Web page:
Filling in the Holes: Dunkin Settles Breach Allegations with NYAG

On Tuesday, the New York Attorney General Letitia James announced a settlement with Dunkin’ Brands, Inc. over allegations that the company failed to adequately respond to years of cyberattacks that compromised customers’ online accounts.

According to the lawsuit, Dunkin’ customers with “DD Perks” accounts were first targeted in early 2015 in a series of “credential stuffing attacks” — which were automated attempts to gain access to accounts using usernames and passwords stolen through security breaches of other unrelated websites.

Allegedly, the maker of the Dunkin app repeatedly warned Dunkin of these attacks, but Dunkin' failed to conduct an investigation into the attacks to identify which accounts had been compromised, what customer information may have been acquired, and whether customer funds had been stolen. The lawsuit alleged that that the 2015 incident impacted nearly 20,000 customers and the subsequent 2018 hack affected another roughly 300,000 customers.

Dunkin provided a statement on Tuesday refuting the claims and stating that they provided notifications and reset passwords for many affected by these breaches. They also state that they increased their security measures prior to the settlement.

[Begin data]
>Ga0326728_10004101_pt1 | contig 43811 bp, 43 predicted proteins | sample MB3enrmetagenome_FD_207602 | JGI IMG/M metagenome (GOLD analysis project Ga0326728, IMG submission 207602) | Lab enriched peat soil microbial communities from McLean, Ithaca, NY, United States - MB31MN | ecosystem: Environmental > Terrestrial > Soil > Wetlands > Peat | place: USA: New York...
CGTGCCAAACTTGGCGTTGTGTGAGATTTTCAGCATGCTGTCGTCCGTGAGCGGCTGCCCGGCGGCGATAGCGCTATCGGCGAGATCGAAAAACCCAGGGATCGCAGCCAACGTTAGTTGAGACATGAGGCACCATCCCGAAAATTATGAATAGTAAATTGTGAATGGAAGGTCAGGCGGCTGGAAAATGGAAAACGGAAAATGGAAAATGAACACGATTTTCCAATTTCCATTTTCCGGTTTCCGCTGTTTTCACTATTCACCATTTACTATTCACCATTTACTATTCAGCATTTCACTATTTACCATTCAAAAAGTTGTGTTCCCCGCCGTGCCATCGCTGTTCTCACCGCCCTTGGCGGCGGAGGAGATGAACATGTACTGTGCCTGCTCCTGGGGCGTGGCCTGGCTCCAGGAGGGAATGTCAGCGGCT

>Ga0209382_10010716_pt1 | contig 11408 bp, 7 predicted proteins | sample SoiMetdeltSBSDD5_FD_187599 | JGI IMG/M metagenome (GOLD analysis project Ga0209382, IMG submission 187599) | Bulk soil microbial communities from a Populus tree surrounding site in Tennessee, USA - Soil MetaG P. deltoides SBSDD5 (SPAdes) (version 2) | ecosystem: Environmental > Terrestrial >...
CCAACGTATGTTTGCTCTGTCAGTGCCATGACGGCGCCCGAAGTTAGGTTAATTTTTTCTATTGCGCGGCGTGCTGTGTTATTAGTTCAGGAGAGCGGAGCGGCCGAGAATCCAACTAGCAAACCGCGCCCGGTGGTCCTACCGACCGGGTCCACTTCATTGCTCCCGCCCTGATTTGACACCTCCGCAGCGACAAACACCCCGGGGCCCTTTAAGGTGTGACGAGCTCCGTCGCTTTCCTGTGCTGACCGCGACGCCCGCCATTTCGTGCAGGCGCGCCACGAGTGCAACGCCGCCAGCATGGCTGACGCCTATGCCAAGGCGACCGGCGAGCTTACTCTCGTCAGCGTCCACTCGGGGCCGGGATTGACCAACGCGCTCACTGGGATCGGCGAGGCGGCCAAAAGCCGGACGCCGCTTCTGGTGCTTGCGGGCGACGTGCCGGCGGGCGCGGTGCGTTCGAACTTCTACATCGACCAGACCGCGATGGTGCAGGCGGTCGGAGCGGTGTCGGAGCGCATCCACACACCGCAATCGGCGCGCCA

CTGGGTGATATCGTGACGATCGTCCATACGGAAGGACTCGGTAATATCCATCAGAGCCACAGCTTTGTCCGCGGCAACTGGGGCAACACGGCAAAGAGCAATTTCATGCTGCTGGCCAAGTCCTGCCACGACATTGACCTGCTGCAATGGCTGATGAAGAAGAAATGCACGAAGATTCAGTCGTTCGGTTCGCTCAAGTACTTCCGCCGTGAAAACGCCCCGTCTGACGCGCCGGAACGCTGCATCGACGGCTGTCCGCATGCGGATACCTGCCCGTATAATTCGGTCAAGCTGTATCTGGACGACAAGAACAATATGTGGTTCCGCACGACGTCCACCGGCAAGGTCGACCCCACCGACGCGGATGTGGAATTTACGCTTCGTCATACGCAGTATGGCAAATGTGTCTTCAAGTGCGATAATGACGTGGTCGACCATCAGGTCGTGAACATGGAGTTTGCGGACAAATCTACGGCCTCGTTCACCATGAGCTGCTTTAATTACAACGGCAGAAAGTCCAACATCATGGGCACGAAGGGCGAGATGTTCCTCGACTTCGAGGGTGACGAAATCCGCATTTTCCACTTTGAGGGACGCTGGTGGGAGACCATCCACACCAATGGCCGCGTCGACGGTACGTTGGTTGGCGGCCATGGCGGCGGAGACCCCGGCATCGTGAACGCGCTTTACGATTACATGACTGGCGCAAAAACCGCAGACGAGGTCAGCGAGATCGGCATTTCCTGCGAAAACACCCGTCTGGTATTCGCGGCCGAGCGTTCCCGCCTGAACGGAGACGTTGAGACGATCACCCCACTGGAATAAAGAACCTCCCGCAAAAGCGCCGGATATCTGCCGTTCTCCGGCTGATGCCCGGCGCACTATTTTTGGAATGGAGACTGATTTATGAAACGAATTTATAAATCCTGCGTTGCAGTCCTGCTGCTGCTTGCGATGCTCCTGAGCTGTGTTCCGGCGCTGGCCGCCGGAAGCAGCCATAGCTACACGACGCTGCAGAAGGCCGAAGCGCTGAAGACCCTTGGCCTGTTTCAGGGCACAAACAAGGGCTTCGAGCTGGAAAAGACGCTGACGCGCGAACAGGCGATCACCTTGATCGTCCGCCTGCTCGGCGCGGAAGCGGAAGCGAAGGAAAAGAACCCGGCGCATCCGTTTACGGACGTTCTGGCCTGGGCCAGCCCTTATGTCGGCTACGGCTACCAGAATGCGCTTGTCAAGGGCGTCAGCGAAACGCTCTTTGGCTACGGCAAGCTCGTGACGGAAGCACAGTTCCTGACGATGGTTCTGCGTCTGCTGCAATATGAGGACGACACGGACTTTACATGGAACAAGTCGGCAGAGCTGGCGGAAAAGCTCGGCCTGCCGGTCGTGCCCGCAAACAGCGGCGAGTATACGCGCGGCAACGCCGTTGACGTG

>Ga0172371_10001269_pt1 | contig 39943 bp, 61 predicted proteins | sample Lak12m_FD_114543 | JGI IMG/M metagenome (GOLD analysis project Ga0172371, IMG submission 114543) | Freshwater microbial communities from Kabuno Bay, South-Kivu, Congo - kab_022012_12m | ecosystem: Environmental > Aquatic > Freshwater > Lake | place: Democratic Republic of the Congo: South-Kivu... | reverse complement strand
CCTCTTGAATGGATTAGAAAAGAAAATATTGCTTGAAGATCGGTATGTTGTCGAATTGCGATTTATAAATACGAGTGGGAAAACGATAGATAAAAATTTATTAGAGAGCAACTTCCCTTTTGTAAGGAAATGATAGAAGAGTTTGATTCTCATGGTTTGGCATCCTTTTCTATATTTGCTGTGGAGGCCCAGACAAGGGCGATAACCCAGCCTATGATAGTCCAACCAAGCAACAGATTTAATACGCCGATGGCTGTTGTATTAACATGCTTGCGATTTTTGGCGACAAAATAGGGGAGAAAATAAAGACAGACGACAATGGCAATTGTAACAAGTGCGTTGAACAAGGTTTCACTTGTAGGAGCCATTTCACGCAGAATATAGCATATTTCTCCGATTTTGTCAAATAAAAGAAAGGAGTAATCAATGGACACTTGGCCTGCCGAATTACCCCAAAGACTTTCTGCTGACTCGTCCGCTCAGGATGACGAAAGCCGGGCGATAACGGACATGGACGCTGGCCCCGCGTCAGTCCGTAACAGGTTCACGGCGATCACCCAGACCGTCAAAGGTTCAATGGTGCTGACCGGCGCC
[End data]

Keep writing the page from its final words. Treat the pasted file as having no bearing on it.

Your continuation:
Under the terms of the settlement with the Attorney General, Dunkin will be required to notify customers impacted by the attacks, reset those customers’ passwords, and provide refunds for any unauthorized use of customers’ stored value cards. The company must also maintain safeguards to protect against similar attacks in the future, follow incident response procedures when an attack occurs, and pay $650,000 in penalties and costs to New York state.

The full text of the settlement is available here. This case is a good reminder for companies to ensure they have an appropriate data security program in place to address and respond to breaches should the need arise, including those that may be limited to online account credentials.

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